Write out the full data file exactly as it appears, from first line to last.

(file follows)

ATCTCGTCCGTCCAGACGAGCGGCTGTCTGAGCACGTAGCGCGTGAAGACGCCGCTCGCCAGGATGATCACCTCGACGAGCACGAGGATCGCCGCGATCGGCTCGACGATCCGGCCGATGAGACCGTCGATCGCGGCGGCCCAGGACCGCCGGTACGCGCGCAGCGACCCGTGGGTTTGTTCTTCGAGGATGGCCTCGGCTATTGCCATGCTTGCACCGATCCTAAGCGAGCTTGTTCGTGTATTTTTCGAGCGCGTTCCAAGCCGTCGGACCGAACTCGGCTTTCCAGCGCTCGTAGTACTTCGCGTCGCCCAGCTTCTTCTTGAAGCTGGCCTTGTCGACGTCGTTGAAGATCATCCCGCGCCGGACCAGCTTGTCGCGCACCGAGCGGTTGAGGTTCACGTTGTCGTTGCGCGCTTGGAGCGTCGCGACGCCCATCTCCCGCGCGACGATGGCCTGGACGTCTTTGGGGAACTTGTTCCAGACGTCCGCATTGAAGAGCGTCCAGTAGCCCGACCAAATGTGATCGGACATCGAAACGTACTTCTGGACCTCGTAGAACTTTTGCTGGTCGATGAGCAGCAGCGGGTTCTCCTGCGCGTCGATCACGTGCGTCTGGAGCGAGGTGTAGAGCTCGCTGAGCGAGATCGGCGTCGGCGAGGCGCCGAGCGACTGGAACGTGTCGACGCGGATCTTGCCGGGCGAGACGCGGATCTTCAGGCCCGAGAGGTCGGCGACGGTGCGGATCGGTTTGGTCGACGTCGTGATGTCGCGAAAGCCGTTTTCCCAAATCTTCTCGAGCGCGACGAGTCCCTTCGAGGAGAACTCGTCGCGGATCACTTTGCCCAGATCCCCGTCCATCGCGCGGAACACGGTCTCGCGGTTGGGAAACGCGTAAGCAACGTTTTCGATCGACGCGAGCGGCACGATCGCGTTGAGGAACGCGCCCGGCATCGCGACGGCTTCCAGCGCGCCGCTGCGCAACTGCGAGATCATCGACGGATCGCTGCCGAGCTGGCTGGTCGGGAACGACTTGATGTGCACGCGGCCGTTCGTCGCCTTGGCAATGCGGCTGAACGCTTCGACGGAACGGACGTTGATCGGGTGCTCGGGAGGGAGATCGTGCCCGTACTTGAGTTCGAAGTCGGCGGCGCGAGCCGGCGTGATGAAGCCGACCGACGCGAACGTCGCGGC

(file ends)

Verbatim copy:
ATCTCGTCCGTCCAGACGAGCGGCTGTCTGAGCACGTAGCGCGTGAAGACGCCGCTCGCCAGGATGATCACCTCGACGAGCACGAGGATCGCCGCGATCGGCTCGACGATCCGGCCGATGAGACCGTCGATCGCGGCGGCCCAGGACCGCCGGTACGCGCGCAGCGACCCGTGGGTTTGTTCTTCGAGGATGGCCTCGGCTATTGCCATGCTTGCACCGATCCTAAGCGAGCTTGTTCGTGTATTTTTCGAGCGCGTTCCAAGCCGTCGGACCGAACTCGGCTTTCCAGCGCTCGTAGTACTTCGCGTCGCCCAGCTTCTTCTTGAAGCTGGCCTTGTCGACGTCGTTGAAGATCATCCCGCGCCGGACCAGCTTGTCGCGCACCGAGCGGTTGAGGTTCACGTTGTCGTTGCGCGCTTGGAGCGTCGCGACGCCCATCTCCCGCGCGACGATGGCCTGGACGTCTTTGGGGAACTTGTTCCAGACGTCCGCATTGAAGAGCGTCCAGTAGCCCGACCAAATGTGATCGGACATCGAAACGTACTTCTGGACCTCGTAGAACTTTTGCTGGTCGATGAGCAGCAGCGGGTTCTCCTGCGCGTCGATCACGTGCGTCTGGAGCGAGGTGTAGAGCTCGCTGAGCGAGATCGGCGTCGGCGAGGCGCCGAGCGACTGGAACGTGTCGACGCGGATCTTGCCGGGCGAGACGCGGATCTTCAGGCCCGAGAGGTCGGCGACGGTGCGGATCGGTTTGGTCGACGTCGTGATGTCGCGAAAGCCGTTTTCCCAAATCTTCTCGAGCGCGACGAGTCCCTTCGAGGAGAACTCGTCGCGGATCACTTTGCCCAGATCCCCGTCCATCGCGCGGAACACGGTCTCGCGGTTGGGAAACGCGTAAGCAACGTTTTCGATCGACGCGAGCGGCACGATCGCGTTGAGGAACGCGCCCGGCATCGCGACGGCTTCCAGCGCGCCGCTGCGCAACTGCGAGATCATCGACGGATCGCTGCCGAGCTGGCTGGTCGGGAACGACTTGATGTGCACGCGGCCGTTCGTCGCCTTGGCAATGCGGCTGAACGCTTCGACGGAACGGACGTTGATCGGGTGCTCGGGAGGGAGATCGTGCCCGTACTTGAGTTCGAAGTCGGCGGCGCGAGCCGGCGTGATGAAGCCGACCGACGCGAACGTCGCGGC